Material: Psychology and the Web – Amber Wilson

Tuesday, October 8th, 02019 at 11:11 UTC
Material Conference 2017: Psychology and the Web – Amber Wilson

Amber Wilson worked in the field of Psychology for many years and is now a budding Web developer at a design agency in Brighton. New to Web development, she is continually eager to improve her skills.

She has found that the skills and experiences she picked up studying and working within Psychology have guided her as a developer – sometimes in surprising ways, always in useful ways, and in some ways she has yet to discover.

She is excited to bring along her unique perspective on Web development through the eyes of a discipline she knows so well. She’ll talk to us about how folk that work on the Web can be aware of other disciplines that surround us, embrace their lessons, and harness these to build both a stronger Web and stronger bonds with each other.

Sketchnotes by Justus


We wanted to introduce Amber as a new speaker and have her explain her path from a Psychology student to a Web Developer. It still doesn’t quite feel like people doing “Web Development” come from a single line of educational training. Many people come from a design background, others from computer science, some are self-taught and have no formal training. There are even apprenticeship style training for working on the Web.

Amber came to the Web with a background in Psychology. With her knowledge and experience we wanted to have her explain how she feels we can do differently on the Web both as a team and towards our customers.

Psychology ➞ Web

Psychology takes years of education, placement and work experience before you can amass enough professional knowledge to truly due your job in a way that is beneficial to your patients.

Amber shows us lots of advertisements about learning to code and become a Web Developer. It ranges from years down to as little as two months. Why is it that some professions are so extremely rigorous with decades of research, opinions and experiments compared to the Web which can be learnt in just 8 weeks!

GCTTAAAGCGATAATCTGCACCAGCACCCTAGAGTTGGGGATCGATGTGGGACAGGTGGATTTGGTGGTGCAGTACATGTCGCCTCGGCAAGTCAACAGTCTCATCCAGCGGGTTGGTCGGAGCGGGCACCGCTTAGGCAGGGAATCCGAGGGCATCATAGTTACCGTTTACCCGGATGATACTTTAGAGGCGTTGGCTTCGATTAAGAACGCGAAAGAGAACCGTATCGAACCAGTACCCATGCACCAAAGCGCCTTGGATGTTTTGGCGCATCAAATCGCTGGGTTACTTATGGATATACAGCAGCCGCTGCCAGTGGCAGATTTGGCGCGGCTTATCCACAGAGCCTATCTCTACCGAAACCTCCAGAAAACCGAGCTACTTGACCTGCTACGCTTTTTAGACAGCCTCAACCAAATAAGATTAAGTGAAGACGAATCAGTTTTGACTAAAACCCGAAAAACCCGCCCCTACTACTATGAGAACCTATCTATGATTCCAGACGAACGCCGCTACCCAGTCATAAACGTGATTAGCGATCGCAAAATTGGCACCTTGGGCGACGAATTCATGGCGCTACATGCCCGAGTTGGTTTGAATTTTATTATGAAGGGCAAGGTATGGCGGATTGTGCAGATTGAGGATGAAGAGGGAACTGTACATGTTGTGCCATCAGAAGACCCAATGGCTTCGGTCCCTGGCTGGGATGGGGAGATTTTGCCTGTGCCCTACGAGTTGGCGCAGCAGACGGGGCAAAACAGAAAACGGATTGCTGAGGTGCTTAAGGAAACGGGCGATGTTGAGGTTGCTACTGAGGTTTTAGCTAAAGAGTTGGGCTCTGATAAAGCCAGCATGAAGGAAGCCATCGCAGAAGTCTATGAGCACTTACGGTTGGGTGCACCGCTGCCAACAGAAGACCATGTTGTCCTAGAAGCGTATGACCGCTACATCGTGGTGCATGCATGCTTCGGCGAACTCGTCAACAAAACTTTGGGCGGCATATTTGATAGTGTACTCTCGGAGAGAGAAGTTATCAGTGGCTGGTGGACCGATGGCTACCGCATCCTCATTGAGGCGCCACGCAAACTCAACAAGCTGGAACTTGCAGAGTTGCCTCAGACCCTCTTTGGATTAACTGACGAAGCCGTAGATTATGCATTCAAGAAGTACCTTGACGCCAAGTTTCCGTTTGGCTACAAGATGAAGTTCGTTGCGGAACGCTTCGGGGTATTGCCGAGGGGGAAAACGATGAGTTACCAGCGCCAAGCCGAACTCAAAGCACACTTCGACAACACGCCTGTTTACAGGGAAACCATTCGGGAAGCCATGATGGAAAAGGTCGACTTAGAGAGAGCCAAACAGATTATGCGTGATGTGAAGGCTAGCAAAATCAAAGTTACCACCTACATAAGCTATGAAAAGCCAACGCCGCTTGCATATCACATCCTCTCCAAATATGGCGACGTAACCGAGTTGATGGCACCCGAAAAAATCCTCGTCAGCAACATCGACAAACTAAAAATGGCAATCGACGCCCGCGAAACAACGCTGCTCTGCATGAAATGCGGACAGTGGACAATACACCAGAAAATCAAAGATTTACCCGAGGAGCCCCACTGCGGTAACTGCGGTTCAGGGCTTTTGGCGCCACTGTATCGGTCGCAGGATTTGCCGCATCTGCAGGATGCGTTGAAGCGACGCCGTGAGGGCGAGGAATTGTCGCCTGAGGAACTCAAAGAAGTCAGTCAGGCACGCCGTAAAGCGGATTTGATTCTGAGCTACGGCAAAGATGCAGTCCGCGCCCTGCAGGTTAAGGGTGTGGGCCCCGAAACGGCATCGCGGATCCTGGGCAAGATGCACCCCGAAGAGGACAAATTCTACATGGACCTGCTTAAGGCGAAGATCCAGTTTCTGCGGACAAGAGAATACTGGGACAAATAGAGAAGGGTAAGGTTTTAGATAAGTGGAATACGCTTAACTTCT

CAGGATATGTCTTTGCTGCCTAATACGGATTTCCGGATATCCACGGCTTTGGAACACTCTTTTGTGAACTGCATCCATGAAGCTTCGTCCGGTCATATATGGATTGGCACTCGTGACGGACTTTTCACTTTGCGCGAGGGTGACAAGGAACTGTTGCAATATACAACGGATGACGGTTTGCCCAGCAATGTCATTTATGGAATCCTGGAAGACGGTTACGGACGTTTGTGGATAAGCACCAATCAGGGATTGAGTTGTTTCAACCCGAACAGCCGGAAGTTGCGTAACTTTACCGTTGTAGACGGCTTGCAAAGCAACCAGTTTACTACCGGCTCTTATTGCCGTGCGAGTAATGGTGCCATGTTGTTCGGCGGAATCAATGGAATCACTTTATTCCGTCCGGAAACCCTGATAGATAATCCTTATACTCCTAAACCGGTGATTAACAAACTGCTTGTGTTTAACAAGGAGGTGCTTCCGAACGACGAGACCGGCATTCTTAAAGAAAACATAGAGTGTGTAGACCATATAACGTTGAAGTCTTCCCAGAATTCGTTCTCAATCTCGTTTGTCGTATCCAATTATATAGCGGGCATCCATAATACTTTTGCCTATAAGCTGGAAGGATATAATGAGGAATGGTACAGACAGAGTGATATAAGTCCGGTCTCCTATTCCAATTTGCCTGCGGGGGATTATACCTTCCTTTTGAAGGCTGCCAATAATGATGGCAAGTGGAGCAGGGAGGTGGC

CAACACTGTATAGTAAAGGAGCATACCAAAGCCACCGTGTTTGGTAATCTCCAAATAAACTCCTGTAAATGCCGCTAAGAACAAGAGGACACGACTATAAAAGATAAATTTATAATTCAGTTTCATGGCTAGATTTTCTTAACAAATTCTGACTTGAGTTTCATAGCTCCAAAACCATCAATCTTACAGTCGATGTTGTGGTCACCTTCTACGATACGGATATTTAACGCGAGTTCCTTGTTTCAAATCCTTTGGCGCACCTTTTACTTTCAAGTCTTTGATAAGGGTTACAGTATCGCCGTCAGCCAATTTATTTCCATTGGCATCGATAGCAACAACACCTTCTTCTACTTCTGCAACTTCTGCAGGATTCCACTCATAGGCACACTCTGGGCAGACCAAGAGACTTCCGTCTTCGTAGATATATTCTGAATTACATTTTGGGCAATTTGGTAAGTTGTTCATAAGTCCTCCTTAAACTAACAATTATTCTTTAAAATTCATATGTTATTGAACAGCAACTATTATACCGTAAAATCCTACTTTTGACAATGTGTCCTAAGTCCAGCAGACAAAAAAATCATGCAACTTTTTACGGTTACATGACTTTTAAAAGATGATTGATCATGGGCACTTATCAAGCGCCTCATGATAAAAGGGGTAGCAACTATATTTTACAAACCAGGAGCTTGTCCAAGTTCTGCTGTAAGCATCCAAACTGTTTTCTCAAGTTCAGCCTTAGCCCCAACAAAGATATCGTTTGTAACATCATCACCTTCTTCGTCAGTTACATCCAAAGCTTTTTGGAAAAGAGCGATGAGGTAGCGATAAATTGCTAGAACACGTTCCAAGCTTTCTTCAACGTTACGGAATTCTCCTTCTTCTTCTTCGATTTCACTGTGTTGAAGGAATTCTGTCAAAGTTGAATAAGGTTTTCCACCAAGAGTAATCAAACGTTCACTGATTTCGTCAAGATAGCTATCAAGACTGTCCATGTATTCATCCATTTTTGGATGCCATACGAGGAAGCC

Somehow, you have to question the type of education you get in such a short amount of time. The Web is new and things are certainly moving fast. It is hard for the educational institutions to keep-up. In well established fields you can cite all that older research, but with the Web there seems to be a new javascript framework every week! That’s no excuse for taking any shortcuts when learning. Just because new technologies keep appearing, there are always some steadfast rules that underly all disciplines, including the Web.

There are parallels between working on the Web and psychology, by means of how we treat our customers. The empathy while diagnosing someone, the little delights interacting with them and listening go very far in your relationship in psychology. The same can be applied to the Web and your customers.

After interactions with external customers, we all have to deal internally with our teams. Web development is a multi-disciplinary environment with people from all sorts of backgrounds, skillsets and education working together to create products. Having a bad team member can be really draining and demotivating.

Working through all the relationships when dealing with psychology or the Web, you deal with customers, then the team and finally with yourself. In Psychology, there are good methods via tutors, apprenticeships and mentions where you can openly discuss the problems, get feedback and improve. Web developers are slowly getting there. Some companies have 1:1 meetings with management, but there are still gaps where mentorship could be the answer.

In psychology your are encouraged to seek out new experience. Learning from a huge range of topics is what feedback into your working knowledge and improves the field. It is designed so that you not only learn how to do the best work possible, but also for you to learn how to do your work. Everyone is going to have their own methodology, their own workflows and ways to approach problems. Without seeking new opinions and experiences, you can never grow. Learning plugs gaps in knowledge, and it allows you to gain confidence in your work. This is applicable to all fields.

We are humans designing for humans. Psychology helps those interpersonal skills to grow and when we put our customers, teammates and ourselves in the forefront, everyone benefits.

You can view all the video recordings and subscribe to the Material podcast on the Material Archive site.